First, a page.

Another fun little quirk added for New Super Luigi U are the Luigi ‘elements’ present in every stage. From simple pixel art tucked away in a corner to a full on, mid-level piece of Luigi hedge art, it becomes a game in itself to locate and appreciate every last monument to the green one. These aren’t tracked but do make for a great easter egg hunt, particularly one shared through Mii-verse. Through the levels and the Luigi’s it feels as if the designers were able to have a bit more fun with New Super Luigi U, and less like they were working to regimented design conventions.
One thing New Super Luigi U doesn’t feel so ready for, however, is four players. New Super Mario Bros U nailed its multiplayer, feeling accommodating to multiple humans without sacrificing its core mechanics in the way New Super Mario Bros Wii did. New Super Luigi U, on the other hand, feels designed for one player – two at a push. It’s unquestionably amusing to play with three or four friends but navigating its tight platforms can become an unnecessary struggle with so many players vying for its tight squeezes. Played with people prepared for its speed and the inevitable friend-caused falls can be fun, but playing with a Mario novice or two will only serve to frustrate due to the increased difficulty and decreased platform size. Even if they can choose the novice-friendly Nabbit character, floor space and a ticking clock are still issues.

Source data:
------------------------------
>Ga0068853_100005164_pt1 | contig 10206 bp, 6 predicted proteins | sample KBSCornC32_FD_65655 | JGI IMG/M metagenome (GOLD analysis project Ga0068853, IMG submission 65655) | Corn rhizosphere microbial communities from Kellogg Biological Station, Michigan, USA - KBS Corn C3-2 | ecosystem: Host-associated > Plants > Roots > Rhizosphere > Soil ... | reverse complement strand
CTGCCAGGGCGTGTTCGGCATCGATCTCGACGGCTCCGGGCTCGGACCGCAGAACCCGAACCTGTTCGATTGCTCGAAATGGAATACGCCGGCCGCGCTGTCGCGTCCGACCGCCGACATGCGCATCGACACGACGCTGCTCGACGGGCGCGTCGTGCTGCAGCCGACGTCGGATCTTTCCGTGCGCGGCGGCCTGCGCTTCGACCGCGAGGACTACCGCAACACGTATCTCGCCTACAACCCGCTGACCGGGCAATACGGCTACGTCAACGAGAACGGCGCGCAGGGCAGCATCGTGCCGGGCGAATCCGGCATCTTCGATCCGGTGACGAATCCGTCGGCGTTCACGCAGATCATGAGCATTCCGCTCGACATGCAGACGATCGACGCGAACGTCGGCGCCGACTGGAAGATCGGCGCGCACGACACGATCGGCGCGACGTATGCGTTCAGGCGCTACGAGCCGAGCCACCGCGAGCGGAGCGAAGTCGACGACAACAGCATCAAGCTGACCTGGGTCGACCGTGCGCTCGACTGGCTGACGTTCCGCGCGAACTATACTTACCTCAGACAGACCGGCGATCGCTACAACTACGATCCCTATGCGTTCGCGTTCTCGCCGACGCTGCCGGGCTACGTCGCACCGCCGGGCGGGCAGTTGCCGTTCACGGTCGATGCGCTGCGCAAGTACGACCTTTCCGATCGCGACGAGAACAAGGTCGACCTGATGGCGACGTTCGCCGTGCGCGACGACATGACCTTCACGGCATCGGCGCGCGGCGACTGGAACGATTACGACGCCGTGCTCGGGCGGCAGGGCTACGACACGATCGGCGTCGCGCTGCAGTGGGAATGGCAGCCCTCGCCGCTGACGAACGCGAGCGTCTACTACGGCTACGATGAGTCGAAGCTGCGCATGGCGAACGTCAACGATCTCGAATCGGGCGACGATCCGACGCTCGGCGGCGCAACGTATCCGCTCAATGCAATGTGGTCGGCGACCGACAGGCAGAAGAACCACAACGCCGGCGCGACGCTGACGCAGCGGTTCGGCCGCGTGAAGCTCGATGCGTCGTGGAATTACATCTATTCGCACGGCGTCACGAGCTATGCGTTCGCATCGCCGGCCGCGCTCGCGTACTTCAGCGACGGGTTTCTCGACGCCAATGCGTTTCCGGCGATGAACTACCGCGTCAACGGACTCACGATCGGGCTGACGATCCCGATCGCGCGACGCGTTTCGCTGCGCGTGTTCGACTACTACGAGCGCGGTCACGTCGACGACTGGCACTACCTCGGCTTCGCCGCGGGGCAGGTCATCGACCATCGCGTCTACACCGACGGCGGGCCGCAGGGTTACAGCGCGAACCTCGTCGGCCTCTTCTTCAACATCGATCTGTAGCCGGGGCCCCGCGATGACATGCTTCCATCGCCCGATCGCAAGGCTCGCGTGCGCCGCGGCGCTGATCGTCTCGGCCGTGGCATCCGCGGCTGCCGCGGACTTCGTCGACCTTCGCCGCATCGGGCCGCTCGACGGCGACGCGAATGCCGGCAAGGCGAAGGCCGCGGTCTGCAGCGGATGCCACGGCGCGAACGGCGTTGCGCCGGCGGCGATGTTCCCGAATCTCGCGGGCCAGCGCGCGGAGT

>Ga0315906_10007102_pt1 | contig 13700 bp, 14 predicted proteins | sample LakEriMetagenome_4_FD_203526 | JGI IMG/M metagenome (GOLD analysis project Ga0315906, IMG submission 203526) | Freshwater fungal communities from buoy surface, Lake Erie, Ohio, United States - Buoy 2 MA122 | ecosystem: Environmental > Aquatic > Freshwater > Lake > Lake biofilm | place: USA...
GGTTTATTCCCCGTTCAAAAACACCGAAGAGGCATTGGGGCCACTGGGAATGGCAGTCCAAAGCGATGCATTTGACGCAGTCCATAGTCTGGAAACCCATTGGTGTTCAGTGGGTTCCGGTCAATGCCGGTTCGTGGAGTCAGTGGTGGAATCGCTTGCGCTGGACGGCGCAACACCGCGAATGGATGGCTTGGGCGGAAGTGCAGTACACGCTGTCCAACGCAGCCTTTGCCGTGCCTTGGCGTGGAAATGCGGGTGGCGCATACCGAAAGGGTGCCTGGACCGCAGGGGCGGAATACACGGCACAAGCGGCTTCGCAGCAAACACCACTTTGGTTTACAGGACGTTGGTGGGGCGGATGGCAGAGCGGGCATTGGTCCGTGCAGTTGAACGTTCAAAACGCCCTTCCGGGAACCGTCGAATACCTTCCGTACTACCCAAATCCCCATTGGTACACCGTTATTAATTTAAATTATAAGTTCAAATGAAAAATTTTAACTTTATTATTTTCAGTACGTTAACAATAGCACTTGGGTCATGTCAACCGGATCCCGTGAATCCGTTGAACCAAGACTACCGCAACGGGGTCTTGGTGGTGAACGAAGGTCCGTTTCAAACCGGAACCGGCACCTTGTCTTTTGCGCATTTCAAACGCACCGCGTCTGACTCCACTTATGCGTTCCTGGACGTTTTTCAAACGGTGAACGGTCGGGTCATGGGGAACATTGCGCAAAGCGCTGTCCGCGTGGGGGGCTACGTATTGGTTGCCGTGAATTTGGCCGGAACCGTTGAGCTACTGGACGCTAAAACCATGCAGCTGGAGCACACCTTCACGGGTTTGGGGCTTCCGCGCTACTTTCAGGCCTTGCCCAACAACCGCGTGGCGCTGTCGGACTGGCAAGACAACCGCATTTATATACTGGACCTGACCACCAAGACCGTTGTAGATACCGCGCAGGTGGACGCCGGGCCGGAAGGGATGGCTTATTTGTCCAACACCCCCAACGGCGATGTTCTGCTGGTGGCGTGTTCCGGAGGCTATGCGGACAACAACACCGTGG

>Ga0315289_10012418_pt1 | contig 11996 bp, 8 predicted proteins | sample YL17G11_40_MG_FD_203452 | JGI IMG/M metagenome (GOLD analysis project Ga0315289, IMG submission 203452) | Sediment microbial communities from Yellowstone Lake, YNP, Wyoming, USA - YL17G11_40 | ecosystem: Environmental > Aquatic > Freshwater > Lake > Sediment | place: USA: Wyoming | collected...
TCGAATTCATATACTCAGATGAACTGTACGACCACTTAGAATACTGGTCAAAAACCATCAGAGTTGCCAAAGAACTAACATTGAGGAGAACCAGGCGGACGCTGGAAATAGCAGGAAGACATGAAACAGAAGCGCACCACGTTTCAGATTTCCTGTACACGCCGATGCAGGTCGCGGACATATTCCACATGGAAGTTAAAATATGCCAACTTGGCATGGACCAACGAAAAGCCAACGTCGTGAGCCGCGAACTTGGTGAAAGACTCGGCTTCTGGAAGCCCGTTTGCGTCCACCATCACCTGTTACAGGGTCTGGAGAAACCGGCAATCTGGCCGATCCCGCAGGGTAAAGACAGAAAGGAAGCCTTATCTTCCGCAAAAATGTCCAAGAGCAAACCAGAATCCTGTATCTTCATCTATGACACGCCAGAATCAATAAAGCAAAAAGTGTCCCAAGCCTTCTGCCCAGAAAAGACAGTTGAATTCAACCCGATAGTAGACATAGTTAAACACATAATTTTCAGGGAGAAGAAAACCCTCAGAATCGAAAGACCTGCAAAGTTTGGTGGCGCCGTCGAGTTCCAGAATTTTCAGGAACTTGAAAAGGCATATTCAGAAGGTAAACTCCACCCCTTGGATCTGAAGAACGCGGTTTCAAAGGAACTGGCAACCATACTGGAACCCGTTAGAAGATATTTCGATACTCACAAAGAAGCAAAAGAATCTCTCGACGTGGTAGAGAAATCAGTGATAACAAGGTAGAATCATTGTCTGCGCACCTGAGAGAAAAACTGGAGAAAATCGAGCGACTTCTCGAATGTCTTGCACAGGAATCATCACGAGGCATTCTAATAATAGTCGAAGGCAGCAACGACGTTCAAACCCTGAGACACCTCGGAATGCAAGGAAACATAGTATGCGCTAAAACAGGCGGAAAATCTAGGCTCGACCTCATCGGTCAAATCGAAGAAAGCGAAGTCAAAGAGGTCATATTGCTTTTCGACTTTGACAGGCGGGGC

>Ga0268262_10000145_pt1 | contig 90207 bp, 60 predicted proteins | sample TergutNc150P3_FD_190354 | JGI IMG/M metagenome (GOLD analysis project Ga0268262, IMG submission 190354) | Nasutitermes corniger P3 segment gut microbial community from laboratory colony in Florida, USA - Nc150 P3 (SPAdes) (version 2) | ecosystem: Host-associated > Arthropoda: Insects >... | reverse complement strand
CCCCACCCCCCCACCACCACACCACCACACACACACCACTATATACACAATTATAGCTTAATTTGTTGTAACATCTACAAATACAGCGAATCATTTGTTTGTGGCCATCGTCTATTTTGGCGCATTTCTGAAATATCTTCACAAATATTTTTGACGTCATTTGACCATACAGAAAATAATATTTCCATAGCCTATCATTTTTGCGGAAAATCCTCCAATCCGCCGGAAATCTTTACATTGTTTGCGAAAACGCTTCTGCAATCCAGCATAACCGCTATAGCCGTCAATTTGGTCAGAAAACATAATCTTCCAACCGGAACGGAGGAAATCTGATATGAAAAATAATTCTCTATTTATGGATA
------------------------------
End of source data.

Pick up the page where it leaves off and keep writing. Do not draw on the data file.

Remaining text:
VERDICT: It’s an odd one. For all its green-hatted dressing New Super Luigi U is clearly still in debt to its origin and ultimately comes with the painful ‘well, if you like that…’ caveat. It fixes none of the core game’s greater issues, and in light of the recent Donkey Kong Country Tropical Freeze announcement, returning to the Mushroom Kingdom’s regimented edges and pastel tones only serves to highlight its lack of ambition. What’s more, Luigi is ultimately just a tweak of Mario, a remix. Luigi isn’t a whole new style – not a DK with his lumbering heft or Yoshi with his panicked flutter – he’s ‘that-but-different’, and this can be initially disorientating even if, after a while, his jump becomes something you’ll toy with and investigate far more than you would Mario’s own hop.
New Super Luigi U comes out of this unfavourable position strong. If Mario is pop, Luigi is reggae – albeit a reggae cover of a pop song. But if you can appreciate the nuances of his sound rather than pining for the original then you’ll be able to enjoy New Super Luigi U for the solid, substantial remix that it is and, as is always the case, you might even enjoy his take on things a little bit more than you did the original.
GOOD. A game that scores 7/10 is worthy of note, but unworthy of fanfare. It does many things well, but only a few of them incredibly well and, despite a handful of good qualities, fresh ideas and solid mechanics, it fails to overwhelm.